First Published on Running Rugby
Rugby Union player agent, Dave Williams argues that time and direction are the most valuable elements of an on-line presence for sports stars and offers a few guidelines.
Before the internet there were limited means of direct communication between the individual athlete and the world. Prior to the mid-90s, the link to communicate with the man-in-the-street was provided by third party media - newspapers, magazines, radio and TV. The direction, tone, quality and commercialisation of what has become known as "content" was under the control of the supposed experts.
Email, then websites, then blogs, then social media have opened up a world of opportunity to sports organisations and individual "stars" in the last fifteen years.
The first personal sports websites were developed around the turn of the century - most concerned with slick graphic depictions and latest gimmickry (within the limits of early bandwidth speeds) than with the quality of content. Many didn't consider substance over style let alone a measurable commercial objective- just having a website was the important thing. Like today's ipads, we'd work out what to do them once we had one.
With his own website, the athlete could now define his own "brand", communicate direct and interact with his fans, promote sponsors and sell merchandise. It took a few years to work out what or who was commercially viable. In rugby in the early noughties, the rise of Rugbee.com and Icons.net was almost as dramatic as the speed of their fall once the internet bubble burst. It dawned on us all that apart from a very few cases, a personal website may generate interest and traffic, but not the hoped-for revenue. Interaction with fans and a valuable communications link to potential business partners, yes. A steady stream of income, not likely.
As social media has developed the need for sportsmen and women to set up their own personal websites has trailed off. If you don't count time input and expert advice, Blogspot, Facebook, Linkedin and Twitter et al have reduced the entry and running costs of a strong on-line presence to zero. But, I would argue that time and expert guidance on the direction to take are the most valuable elements of a successful on-line strategy and without them you could be wasting your time (at best), heading for a disaster (at worst).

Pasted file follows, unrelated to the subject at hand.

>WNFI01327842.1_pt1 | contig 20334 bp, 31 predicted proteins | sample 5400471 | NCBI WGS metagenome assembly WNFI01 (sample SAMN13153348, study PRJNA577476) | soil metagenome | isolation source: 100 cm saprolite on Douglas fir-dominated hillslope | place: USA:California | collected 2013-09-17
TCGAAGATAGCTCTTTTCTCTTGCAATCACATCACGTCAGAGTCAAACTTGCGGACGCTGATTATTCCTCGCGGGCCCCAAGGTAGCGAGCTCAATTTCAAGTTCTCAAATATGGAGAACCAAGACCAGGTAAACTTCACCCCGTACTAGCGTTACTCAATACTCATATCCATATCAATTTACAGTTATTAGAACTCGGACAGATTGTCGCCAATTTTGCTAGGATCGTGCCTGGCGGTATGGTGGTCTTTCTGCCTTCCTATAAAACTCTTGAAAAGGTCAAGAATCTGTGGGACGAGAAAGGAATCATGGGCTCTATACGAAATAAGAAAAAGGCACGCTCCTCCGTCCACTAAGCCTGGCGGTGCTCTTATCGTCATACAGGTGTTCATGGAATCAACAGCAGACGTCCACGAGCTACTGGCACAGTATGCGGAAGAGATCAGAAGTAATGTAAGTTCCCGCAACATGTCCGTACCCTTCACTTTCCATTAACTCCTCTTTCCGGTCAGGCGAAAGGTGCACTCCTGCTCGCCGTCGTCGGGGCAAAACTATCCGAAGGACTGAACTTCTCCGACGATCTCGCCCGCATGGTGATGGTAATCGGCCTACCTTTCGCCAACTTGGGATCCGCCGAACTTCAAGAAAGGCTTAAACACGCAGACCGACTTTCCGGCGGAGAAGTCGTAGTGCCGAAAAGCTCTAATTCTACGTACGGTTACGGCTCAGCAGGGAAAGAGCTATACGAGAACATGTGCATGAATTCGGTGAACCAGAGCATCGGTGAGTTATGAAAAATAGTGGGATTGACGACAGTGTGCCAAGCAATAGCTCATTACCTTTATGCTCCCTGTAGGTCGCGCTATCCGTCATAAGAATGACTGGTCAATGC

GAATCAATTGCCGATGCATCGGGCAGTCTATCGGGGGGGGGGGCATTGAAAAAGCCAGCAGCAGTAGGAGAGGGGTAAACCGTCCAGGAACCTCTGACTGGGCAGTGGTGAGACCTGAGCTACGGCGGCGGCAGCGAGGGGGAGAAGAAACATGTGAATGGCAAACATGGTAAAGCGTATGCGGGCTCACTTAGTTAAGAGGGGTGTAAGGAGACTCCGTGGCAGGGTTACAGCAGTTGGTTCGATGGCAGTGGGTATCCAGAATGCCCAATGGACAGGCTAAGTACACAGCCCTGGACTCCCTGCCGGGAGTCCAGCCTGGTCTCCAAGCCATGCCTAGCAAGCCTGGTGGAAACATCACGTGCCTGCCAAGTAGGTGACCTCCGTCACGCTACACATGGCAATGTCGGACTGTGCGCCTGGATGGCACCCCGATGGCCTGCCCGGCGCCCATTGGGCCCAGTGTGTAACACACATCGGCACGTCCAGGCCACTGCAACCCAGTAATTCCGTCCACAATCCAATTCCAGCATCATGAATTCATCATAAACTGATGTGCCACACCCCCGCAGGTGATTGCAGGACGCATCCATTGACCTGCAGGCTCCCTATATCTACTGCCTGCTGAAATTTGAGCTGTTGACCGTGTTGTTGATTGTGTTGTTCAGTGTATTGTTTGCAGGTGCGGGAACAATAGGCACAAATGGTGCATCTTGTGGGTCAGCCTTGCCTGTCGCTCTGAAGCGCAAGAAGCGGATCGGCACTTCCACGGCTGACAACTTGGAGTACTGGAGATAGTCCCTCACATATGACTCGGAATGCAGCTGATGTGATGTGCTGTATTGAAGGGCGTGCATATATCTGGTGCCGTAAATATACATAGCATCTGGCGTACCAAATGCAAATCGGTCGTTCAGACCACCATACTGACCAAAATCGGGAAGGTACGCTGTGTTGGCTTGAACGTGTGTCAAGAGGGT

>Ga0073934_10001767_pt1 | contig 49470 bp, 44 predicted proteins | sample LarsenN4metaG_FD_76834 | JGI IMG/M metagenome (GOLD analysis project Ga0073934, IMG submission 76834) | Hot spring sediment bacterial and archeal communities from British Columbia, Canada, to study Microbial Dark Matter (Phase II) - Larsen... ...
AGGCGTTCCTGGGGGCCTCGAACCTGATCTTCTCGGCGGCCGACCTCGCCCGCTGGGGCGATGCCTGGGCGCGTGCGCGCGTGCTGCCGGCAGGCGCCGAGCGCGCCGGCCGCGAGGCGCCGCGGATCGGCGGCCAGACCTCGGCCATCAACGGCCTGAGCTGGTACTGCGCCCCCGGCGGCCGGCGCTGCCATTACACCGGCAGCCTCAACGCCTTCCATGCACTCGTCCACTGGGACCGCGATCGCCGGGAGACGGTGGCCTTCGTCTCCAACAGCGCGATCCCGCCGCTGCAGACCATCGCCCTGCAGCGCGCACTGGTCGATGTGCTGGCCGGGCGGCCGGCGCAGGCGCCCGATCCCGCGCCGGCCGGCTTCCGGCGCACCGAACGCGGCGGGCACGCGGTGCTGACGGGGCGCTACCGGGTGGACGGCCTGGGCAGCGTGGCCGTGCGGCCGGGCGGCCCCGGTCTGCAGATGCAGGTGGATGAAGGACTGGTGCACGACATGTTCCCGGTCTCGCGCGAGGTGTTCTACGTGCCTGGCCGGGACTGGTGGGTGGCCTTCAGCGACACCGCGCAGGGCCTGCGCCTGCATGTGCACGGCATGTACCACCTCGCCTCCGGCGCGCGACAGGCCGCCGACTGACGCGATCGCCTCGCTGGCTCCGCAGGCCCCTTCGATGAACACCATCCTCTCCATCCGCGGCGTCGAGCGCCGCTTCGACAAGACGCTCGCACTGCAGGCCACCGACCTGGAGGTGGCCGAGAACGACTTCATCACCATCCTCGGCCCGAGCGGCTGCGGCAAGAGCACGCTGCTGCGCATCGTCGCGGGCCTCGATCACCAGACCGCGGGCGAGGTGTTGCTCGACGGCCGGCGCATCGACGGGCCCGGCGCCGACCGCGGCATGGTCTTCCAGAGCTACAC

My social media message to wannabe sports tweeters: if you don't have the time to do it well and if you don't have a clear view of the objectives and the potential pitfalls, then please don't do it.
Brands like to convey human characteristics to make their products and services more desirable to the market and differentiate themselves from the competition. Individuals should have no problem in defining themselves in the same way, but need to consider exactly who their market is and what unique characteristics set themselves apart from other sports people in the eyes of that market. If you don't establish a USP, you can't set a communications strategy.
Consider your "market" or "fanbase" as a separate group to friends and family. What do they want from you and how would you like them to perceive you? I doubt if they want to know that you're in a traffic jam, or eating fish and chips in front of East Enders. If you concentrate on your core sporting values, some insights from your sport that fans would not necessarily be aware of (without betraying confidences) and one or two subjects that define you as a unique brand off the pitch, then you have the basis of a communications strategy.